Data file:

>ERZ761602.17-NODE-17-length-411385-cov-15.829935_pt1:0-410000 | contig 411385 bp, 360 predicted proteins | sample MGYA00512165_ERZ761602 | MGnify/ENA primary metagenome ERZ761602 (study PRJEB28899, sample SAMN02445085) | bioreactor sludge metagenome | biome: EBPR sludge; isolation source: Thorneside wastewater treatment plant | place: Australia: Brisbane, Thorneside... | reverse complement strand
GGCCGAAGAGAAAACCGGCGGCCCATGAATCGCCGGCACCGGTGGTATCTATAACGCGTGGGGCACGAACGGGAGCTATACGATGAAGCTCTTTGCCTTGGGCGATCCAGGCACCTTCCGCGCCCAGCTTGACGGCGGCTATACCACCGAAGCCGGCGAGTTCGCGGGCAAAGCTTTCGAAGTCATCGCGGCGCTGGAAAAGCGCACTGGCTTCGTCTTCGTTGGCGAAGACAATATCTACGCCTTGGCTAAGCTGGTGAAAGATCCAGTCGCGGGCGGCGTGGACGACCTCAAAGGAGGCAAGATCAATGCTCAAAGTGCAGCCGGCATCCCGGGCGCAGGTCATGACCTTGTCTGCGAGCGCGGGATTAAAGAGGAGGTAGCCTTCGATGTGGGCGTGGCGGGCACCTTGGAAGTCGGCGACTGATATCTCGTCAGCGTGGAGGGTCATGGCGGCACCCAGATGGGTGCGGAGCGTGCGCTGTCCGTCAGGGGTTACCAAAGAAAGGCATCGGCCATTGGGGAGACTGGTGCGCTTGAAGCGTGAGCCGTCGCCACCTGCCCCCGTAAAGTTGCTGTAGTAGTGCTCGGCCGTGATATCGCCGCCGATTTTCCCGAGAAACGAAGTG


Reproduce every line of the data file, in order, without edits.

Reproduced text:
>ERZ761602.17-NODE-17-length-411385-cov-15.829935_pt1:0-410000 | contig 411385 bp, 360 predicted proteins | sample MGYA00512165_ERZ761602 | MGnify/ENA primary metagenome ERZ761602 (study PRJEB28899, sample SAMN02445085) | bioreactor sludge metagenome | biome: EBPR sludge; isolation source: Thorneside wastewater treatment plant | place: Australia: Brisbane, Thorneside... | reverse complement strand
GGCCGAAGAGAAAACCGGCGGCCCATGAATCGCCGGCACCGGTGGTATCTATAACGCGTGGGGCACGAACGGGAGCTATACGATGAAGCTCTTTGCCTTGGGCGATCCAGGCACCTTCCGCGCCCAGCTTGACGGCGGCTATACCACCGAAGCCGGCGAGTTCGCGGGCAAAGCTTTCGAAGTCATCGCGGCGCTGGAAAAGCGCACTGGCTTCGTCTTCGTTGGCGAAGACAATATCTACGCCTTGGCTAAGCTGGTGAAAGATCCAGTCGCGGGCGGCGTGGACGACCTCAAAGGAGGCAAGATCAATGCTCAAAGTGCAGCCGGCATCCCGGGCGCAGGTCATGACCTTGTCTGCGAGCGCGGGATTAAAGAGGAGGTAGCCTTCGATGTGGGCGTGGCGGGCACCTTGGAAGTCGGCGACTGATATCTCGTCAGCGTGGAGGGTCATGGCGGCACCCAGATGGGTGCGGAGCGTGCGCTGTCCGTCAGGGGTTACCAAAGAAAGGCATCGGCCATTGGGGAGACTGGTGCGCTTGAAGCGTGAGCCGTCGCCACCTGCCCCCGTAAAGTTGCTGTAGTAGTGCTCGGCCGTGATATCGCCGCCGATTTTCCCGAGAAACGAAGTG